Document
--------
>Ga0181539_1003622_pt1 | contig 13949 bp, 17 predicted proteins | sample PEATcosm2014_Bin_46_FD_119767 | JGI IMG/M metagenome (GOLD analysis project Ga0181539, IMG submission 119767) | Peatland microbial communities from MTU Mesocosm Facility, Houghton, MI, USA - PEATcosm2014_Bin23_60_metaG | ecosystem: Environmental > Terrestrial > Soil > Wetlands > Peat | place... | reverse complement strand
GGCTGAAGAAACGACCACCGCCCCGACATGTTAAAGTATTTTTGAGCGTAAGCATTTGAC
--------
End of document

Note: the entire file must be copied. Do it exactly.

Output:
>Ga0181539_1003622_pt1 | contig 13949 bp, 17 predicted proteins | sample PEATcosm2014_Bin_46_FD_119767 | JGI IMG/M metagenome (GOLD analysis project Ga0181539, IMG submission 119767) | Peatland microbial communities from MTU Mesocosm Facility, Houghton, MI, USA - PEATcosm2014_Bin23_60_metaG | ecosystem: Environmental > Terrestrial > Soil > Wetlands > Peat | place... | reverse complement strand
GGCTGAAGAAACGACCACCGCCCCGACATGTTAAAGTATTTTTGAGCGTAAGCATTTGAC